Monday, April 02, 2007


4/4 SNR

Today's fresh stupidness: SCO continues with its silly attacks on PJ & Groklaw. First they wanted to subpoena her in the Novell case. Now they want to add this "prospective" subpoena to the IBM case too. PJ's got a new GL article about it now, although for obvious reasons she's limited in what she can say about it. Or if you're one of those diehards who absolutely won't go to GL for any reason, Zen's got the whole raft of docs here, and Tuxrocks has 'em here.

Like PJ says in her article, SCO's obviously trying to intimidate her, and I just don't see that working. She's probably been expecting this and planning for it for quite some time now. Darl's had this unnatural obsession with PJ and Groklaw for years, and I guess for some reason he finally decided it was payback time. So this is what they come up with.

If you look at this along with SCO's recent vandalism attempts at Wikipedia (and "vandalism" is WP's description of SCO's behavior, not mine), and the ham-fisted attempt to intimidate the editors at SDTimes, and a pattern starts to emerge. My guess is that the geniuses at SCO were sitting around one day and got to daydreaming about how much better things would've gone if they'd filed the case in an alternate universe where freedom of speech doesn't exist. At one point they complain that GL allows the expression of all sorts of opinions, with no "gatekeeper" in place to make sure it's all, uh, fair and balanced. Which is a common argument you see among people who aren't clear on the basic concept of civil liberties -- and you encounter a surprising number of these people in the media, unfortunately. I seem to recall that MOG and/or Lyons have offered this argument in the past. Possibly Enderle as well. As the theory goes, you really only have the right to speak your mind if some sort of third party signs off on it first, be it your stereotypical angry chainsmoking newspaper editor, a court-appointed "gatekeeper", or what have you. And this third party, conveniently, serves as a good pressure point for people who disagree with you: If you don't like something in SDTimes, you can call upper management and threaten to pull your ads. On GL, with no upper management and no ads, there's no obvious way to compel PJ to pipe down about this SCO business.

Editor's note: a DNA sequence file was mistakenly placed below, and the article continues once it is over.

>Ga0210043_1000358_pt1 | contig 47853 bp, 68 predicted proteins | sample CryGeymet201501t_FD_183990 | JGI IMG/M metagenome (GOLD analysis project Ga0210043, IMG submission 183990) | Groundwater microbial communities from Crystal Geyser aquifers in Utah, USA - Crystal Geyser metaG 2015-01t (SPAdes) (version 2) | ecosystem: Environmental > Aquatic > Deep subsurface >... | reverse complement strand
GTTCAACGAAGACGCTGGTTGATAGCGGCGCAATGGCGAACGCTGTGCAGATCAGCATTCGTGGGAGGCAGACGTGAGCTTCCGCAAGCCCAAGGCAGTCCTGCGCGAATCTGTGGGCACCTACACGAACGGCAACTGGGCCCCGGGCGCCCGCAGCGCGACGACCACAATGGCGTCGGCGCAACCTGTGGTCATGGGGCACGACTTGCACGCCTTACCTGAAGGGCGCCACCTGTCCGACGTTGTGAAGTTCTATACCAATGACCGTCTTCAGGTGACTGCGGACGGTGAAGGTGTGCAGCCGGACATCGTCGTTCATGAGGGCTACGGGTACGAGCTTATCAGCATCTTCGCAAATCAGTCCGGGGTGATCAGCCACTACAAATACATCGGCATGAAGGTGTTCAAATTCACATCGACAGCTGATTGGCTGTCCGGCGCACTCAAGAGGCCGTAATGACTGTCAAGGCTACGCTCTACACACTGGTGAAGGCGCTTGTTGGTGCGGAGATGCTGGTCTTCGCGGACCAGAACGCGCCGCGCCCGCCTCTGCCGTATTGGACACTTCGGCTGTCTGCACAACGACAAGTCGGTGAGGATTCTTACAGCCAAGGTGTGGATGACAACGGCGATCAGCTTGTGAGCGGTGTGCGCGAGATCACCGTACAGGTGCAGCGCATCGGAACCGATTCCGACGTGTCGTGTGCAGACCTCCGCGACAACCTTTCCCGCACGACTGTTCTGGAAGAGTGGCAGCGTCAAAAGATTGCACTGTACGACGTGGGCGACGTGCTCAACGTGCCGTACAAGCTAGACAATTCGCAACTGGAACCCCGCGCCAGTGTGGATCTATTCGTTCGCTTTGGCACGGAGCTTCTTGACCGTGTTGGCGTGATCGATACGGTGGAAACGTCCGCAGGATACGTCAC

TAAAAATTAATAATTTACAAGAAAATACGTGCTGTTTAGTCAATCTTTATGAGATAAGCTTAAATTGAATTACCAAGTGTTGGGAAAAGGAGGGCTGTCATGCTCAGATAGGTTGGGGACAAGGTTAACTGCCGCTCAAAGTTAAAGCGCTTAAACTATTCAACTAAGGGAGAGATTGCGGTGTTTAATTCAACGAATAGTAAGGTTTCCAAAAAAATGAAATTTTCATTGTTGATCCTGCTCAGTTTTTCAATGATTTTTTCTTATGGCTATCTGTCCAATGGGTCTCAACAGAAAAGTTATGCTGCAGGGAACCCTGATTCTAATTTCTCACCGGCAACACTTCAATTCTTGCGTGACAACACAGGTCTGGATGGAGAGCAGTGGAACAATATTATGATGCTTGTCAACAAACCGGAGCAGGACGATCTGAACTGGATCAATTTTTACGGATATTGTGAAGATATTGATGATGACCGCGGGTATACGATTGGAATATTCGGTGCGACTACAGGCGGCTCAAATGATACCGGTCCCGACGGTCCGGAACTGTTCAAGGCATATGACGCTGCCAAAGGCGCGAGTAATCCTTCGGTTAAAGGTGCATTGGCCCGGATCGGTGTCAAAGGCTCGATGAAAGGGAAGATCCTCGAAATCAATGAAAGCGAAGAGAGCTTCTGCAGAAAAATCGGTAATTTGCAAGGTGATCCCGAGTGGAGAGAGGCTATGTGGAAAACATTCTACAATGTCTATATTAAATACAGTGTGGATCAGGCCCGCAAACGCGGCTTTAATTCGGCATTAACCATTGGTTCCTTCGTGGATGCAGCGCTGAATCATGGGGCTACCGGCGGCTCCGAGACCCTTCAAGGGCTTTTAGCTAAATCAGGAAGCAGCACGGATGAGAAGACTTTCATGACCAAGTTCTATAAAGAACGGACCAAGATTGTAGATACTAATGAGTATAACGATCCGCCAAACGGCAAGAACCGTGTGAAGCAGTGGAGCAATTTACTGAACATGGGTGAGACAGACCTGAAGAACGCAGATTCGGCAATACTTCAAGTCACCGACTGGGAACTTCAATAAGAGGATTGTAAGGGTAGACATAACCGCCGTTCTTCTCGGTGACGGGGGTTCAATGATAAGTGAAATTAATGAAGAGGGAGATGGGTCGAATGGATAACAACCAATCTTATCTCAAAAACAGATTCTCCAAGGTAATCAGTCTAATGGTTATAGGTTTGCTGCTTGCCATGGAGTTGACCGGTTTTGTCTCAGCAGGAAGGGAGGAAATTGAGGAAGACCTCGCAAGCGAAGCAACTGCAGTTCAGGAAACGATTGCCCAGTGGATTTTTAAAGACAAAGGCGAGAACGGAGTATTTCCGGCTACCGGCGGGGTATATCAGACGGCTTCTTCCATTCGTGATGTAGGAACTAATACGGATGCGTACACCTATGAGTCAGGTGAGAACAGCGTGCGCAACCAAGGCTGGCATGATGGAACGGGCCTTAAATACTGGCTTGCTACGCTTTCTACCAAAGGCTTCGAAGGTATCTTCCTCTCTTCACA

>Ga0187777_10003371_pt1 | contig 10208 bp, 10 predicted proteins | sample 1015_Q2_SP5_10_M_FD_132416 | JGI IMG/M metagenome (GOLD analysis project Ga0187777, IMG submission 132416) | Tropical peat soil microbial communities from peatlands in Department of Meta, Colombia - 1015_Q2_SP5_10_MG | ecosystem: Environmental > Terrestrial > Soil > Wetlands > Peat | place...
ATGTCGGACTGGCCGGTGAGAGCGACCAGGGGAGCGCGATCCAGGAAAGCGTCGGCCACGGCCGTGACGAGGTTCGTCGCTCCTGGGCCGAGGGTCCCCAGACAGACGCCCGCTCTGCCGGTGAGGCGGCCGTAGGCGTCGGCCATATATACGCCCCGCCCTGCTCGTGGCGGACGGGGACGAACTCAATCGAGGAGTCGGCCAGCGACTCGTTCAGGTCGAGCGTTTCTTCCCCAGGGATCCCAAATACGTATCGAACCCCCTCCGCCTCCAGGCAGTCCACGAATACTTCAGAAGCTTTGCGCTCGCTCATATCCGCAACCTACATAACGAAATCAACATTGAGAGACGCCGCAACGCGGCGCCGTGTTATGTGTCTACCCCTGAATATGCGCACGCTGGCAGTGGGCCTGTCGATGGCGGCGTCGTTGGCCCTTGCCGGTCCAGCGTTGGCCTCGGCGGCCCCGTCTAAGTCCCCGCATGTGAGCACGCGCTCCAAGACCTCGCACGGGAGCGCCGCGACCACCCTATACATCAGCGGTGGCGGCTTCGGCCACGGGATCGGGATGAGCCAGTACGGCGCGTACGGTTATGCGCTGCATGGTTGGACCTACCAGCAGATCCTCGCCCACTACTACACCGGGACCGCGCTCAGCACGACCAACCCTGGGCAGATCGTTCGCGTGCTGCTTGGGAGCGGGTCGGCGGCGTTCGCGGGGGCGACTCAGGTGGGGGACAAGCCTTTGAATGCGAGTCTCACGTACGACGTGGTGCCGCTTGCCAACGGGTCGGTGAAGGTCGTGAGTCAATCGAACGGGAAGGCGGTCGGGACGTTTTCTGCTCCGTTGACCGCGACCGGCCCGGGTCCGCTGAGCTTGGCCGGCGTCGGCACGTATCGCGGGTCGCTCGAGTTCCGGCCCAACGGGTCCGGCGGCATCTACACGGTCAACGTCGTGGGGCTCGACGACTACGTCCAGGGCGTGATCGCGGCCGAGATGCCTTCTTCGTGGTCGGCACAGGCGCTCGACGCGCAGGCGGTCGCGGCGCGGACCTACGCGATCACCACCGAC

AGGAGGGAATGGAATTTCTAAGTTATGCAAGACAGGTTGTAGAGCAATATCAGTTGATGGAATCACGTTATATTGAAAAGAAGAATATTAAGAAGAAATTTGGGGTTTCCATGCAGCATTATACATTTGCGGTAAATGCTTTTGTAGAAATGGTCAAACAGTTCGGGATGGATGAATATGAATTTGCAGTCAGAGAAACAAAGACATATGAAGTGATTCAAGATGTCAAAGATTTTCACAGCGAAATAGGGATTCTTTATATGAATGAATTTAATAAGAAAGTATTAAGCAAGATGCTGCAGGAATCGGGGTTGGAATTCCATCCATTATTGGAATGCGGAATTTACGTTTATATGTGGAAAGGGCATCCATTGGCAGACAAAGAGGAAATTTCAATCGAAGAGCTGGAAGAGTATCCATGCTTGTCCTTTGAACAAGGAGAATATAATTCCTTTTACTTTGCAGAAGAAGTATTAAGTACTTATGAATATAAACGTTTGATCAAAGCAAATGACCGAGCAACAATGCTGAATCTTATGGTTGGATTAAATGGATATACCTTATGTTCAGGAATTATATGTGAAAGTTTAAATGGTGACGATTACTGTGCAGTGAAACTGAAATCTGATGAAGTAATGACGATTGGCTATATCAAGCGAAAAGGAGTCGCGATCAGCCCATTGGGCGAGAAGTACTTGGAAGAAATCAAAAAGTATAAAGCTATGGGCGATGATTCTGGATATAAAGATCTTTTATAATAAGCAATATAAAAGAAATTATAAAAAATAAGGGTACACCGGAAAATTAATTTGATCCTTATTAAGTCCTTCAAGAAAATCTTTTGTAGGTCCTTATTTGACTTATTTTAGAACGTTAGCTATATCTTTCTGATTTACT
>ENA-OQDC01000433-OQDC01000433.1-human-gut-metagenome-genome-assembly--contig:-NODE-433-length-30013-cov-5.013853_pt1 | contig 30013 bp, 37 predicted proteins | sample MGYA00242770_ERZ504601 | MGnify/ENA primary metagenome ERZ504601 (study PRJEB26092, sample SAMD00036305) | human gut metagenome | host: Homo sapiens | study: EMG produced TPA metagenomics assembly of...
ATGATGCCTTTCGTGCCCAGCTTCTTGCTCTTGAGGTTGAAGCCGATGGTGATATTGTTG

In any case, I almost feel kind of left out because SCO hasn't gotten around to threatening me yet. I said almost. This is not a suggestion.

I imagine SCO & BS&F really believe they've latched onto an extremely clever strategy here. The timing and manner of the subpoena attempt lets SCO try to use this for more than just petty revenge. If the court lets them pursue this angle, they basically get to change the subject again, introduce new claims, add more testimony wayyyy after the deadline in the IBM case, and possibly delay the Novell case as well. And they and their media puppets can scream "coverup" if either IBM or Novell puts up a fight about it. On top of that, they've presented the matter to the court as a routine matter of evidence, a done deal, complete with a proposed order he can simply sign on the dotted line and be done with.

Unfortunately for SCO, this strategy assumes that federal judges are clueless and stupid, and will just blindly sign off on whatever random nonsense crosses their desks. I'm usually a complete cynic about this sort of thing, but I don't think this is likely to work. A common weakness of your average third-rate con artist (say, SCO, for example) is to assume that the mark (say, a federal judge) has never seen a con attempt before and couldn't possibly suspect anything. If someone's been a federal judge for any length of time, they've seen almost everything before. And if they haven't seen it, one of their colleagues has. Judges do talk shop over a round of brewskis now and then, just like the rest of us. Ok, maybe without the brewskis in Utah, but my point stands.

In an ideal world, Kimball & Wells would take one look at this ugly business and go "What do you take us for?" and toss it out ASAP. But nothing happens quickly in the courts. So if nothing else, SCO will probably get more delay out of this -- although I don't think that actually works in their favor anymore. So we'll see how this turns out, I guess.

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